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Life Begins Again

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(17 Reviews)

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  • Jimmy Chamberlin spent years as one of the shadowy, talented musicians who backed Billy Corgan in the Smashing Pumpkins. What has Chamberlin been doing since Corgan’s second band Zwan broke up in 2003? Apparently crafting a remarkably good solo debut with a new band: the Jimmy Chamberlin Complex’s “Life Begins Again.” It seems to have begun again for Chamberlin, anyway.

    Anyone expecting the panoramic hard rock of the Pumpkins is going to be disappointed, because it is nowhere to be found. Chamberlin’s sound is more of a complex, jazzy art rock sound, heavy on the drums guitars, and brimming over with prog-rock vibes. It’s a kind of music that I haven’t heard before, especially since it strikes such a good balance between the rock instrumentation and jazz rhythms.

    In a few songs, it sounds like Chamberlin and Co. are just jamming around, not sure what to play exactly — it’s interesting, but not nearly as tight as the other instrumentals. They are at their best when combining assured drumming, shifting guitar riffs and lustrous sonics, including a wonderfully weird Rhodes solo in the middle of jamming.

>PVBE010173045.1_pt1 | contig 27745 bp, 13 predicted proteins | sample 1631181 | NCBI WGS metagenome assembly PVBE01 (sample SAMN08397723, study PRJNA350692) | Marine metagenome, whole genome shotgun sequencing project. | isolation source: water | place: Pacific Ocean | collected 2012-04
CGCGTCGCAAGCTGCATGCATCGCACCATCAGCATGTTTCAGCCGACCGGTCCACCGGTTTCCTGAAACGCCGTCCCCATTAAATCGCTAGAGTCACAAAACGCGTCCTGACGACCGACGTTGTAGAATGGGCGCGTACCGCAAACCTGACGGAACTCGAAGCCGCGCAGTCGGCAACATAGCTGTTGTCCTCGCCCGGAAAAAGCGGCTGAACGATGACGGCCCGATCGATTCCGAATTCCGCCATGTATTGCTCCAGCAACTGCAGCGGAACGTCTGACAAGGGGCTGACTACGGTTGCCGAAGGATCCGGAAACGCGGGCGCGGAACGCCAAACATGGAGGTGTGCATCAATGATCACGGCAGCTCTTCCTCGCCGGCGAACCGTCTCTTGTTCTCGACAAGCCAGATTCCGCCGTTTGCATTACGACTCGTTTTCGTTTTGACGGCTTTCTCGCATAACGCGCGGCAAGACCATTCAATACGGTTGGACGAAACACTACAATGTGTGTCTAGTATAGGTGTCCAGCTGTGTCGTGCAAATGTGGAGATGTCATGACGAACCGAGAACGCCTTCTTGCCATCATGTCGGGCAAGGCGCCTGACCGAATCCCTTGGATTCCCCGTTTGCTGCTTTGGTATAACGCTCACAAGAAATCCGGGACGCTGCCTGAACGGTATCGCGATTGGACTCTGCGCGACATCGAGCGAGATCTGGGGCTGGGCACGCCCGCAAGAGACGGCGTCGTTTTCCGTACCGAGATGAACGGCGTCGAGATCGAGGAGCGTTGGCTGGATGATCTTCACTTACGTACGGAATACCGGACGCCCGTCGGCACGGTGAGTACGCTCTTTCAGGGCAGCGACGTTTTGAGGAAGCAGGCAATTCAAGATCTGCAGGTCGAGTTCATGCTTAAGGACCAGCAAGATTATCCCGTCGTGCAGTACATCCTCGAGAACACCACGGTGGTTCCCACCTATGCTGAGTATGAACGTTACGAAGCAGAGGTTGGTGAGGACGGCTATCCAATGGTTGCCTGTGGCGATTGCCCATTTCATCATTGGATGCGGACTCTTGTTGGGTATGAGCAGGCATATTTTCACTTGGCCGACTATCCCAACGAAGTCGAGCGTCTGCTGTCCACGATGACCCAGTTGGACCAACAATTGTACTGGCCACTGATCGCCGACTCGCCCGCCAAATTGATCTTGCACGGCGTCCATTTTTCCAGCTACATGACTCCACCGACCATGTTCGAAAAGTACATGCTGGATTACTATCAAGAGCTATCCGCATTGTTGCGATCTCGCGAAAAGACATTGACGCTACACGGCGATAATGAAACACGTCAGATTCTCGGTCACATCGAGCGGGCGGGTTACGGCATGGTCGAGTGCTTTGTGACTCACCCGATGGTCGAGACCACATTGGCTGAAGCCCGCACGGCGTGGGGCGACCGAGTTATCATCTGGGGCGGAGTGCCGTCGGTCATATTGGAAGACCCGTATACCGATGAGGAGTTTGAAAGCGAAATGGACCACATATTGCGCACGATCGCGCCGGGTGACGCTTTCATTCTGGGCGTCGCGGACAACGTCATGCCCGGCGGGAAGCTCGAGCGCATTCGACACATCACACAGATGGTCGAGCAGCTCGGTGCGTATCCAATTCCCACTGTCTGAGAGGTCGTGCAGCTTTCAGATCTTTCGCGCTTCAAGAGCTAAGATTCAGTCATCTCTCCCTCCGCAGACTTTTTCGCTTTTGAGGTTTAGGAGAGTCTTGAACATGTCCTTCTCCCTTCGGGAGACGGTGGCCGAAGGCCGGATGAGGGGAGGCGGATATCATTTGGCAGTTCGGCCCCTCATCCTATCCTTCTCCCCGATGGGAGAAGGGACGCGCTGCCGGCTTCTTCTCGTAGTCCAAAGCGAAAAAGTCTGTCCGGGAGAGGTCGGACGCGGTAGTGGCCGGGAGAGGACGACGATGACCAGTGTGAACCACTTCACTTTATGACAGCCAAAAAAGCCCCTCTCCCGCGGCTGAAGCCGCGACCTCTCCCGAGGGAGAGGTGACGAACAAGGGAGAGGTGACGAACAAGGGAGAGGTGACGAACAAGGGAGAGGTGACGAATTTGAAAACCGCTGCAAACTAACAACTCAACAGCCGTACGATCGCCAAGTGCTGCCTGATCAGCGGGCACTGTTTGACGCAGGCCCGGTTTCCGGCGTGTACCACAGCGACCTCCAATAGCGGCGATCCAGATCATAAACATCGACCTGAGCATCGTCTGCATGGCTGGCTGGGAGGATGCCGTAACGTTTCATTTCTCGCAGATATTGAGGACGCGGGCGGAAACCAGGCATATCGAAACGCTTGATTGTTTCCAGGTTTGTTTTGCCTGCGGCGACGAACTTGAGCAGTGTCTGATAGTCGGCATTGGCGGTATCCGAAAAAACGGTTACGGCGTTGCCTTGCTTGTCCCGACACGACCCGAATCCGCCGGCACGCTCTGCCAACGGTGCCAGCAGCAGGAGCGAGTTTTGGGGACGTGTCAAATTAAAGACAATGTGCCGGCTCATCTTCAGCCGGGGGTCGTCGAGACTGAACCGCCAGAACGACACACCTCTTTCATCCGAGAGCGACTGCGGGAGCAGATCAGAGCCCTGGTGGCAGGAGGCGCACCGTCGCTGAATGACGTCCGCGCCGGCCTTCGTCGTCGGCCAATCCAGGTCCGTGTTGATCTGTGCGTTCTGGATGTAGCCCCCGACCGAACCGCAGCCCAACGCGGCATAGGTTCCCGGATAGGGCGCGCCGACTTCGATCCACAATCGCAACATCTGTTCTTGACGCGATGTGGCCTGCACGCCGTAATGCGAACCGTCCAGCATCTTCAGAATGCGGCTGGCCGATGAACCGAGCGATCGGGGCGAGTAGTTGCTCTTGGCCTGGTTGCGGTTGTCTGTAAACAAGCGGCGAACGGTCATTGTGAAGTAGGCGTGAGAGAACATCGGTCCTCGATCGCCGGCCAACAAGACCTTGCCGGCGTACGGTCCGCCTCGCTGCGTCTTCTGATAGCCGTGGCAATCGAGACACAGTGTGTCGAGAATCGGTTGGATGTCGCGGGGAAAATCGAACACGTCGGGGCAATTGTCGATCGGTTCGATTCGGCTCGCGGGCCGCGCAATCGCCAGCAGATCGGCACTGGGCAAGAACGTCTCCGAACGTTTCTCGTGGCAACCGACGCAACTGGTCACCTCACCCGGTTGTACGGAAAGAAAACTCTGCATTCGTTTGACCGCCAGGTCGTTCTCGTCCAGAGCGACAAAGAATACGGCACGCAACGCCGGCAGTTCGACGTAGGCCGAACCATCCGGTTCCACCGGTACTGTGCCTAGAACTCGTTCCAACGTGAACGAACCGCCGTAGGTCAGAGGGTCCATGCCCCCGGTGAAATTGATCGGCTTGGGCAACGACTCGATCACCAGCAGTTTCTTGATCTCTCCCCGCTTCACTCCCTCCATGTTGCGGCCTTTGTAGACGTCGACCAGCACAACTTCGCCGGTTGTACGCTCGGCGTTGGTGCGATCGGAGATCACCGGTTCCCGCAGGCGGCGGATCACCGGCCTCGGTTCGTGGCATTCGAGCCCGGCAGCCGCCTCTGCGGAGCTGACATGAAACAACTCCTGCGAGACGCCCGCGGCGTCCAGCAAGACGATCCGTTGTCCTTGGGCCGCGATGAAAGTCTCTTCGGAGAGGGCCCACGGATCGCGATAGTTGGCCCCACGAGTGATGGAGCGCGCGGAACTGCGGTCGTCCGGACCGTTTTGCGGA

Chamberlin hasn’t totally left behind his musical past — there are still ties to the Pumpkins here. Ex-bandmate Billy Corgan sings in the spooky “Loki Cat,” and he also puts his formidable bass-playing skills to use. And Rob Dickinson of Catherine Wheel provides creepy vocals to the title song, sounding like someone calmly descending into an abyss. It’s hard not to get the shivers listening to this.

    But the centerpiece of the album is Chamberlin’s own skills — most importantly, his drumming. Songs like “Streetcrawler” are basically Chamberlin’s drumming, dressed up in shifting and/or floaty guitars. “Life Begins Again” occasionally lacks musical direction, but it certainly doesn’t lack polish or enthusiasm.

    In the debut for Jimmy Chamberlin and his new band, they embrace jazzy jams, rock and a bit of pop and metal. “Life Begins Again” has a few duds about two-thirds of the way through, but still ends up strong and richly atmospheric.

    Posted on February 13, 2010